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Monday, February 22, 2010

CRS Issue Statement on the Recession: Restoration of Financial and Credit Markets

Baird Webel, Coordinator
Specialist in Financial Economics

The current financial instability became widely apparent in the credit markets in August 2007. Although initially thought to be limited to subprime mortgages, increasing defaults on prime mortgages caused losses that rippled through the financial system. To a large degree, the system of financial intermediation has broken down, with the basic trust between institutions eroded to the point that previously routine trades were occurring only with high risk premiums, if they occurred at all. The effects have been particularly severe because U.S. mortgage-backed securities had previously been viewed as very low risk investments and were very widely held around the world. Thus, what was initially a slowdown in the U.S. housing markets has taken on global dimensions.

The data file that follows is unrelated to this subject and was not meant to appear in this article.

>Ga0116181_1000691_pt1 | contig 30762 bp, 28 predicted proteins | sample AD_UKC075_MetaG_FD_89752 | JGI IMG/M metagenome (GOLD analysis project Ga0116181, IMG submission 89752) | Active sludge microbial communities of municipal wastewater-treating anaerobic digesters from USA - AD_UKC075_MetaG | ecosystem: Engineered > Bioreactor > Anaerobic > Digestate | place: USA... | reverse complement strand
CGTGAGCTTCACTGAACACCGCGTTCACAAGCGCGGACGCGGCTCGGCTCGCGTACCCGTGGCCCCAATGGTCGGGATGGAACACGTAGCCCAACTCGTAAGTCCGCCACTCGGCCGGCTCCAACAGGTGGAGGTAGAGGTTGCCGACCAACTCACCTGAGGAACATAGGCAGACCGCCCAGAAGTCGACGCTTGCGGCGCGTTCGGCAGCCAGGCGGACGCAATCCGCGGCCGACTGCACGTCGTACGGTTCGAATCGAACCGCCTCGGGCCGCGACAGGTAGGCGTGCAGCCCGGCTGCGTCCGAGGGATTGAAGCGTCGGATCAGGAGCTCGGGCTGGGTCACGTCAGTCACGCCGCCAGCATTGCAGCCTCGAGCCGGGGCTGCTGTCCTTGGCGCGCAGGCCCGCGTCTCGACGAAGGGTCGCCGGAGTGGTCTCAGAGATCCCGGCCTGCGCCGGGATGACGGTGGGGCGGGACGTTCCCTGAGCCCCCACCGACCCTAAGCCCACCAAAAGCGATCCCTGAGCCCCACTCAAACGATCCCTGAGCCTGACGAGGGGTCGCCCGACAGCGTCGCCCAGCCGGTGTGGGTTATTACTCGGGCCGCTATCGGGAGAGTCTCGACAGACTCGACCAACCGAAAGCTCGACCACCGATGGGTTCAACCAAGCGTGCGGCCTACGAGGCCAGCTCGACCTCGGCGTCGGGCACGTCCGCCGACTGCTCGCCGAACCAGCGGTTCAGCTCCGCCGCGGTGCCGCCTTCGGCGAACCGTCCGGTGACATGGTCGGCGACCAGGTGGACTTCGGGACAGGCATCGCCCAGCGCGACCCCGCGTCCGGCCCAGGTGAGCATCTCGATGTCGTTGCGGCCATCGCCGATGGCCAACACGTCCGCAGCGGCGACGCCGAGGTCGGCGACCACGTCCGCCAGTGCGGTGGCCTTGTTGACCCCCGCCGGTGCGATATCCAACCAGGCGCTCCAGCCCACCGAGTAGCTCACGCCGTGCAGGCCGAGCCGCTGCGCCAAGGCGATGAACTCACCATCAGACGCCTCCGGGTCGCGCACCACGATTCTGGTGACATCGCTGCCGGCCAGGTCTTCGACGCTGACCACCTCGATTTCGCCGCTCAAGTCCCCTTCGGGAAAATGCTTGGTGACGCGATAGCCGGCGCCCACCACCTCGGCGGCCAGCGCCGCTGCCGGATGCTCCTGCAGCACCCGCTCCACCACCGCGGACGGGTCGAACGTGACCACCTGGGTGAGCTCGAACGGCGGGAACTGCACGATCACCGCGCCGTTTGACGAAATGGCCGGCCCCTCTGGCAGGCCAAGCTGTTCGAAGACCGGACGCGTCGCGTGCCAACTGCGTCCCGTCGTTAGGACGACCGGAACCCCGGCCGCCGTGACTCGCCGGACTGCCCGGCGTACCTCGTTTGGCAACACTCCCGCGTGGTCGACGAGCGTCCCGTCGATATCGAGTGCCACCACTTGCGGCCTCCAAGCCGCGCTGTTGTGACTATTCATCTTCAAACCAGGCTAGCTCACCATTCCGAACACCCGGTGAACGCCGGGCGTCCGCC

Beginning in early 2008, multiple failures in large financial institutions prompted case-by-case government interventions to address these failures. Dissatisfaction with these ad hoc responses was cited by the Treasury in proposing a broader response focusing on government purchase of troubled mortgage-related assets, hoping to stem uncertainty and fear by removing these assets from the financial system. In early October 2008, Congress passed, and the President signed, the Emergency Economic Stabilization Act of 2008 (EESA, Division A of H.R. 1424/P.L. 110-343), creating the Troubled Assets Relief Program (TARP).

Date of Report: March 5, 2009
Number of Pages: 3
Order Number: IS40380
Price: $7.95

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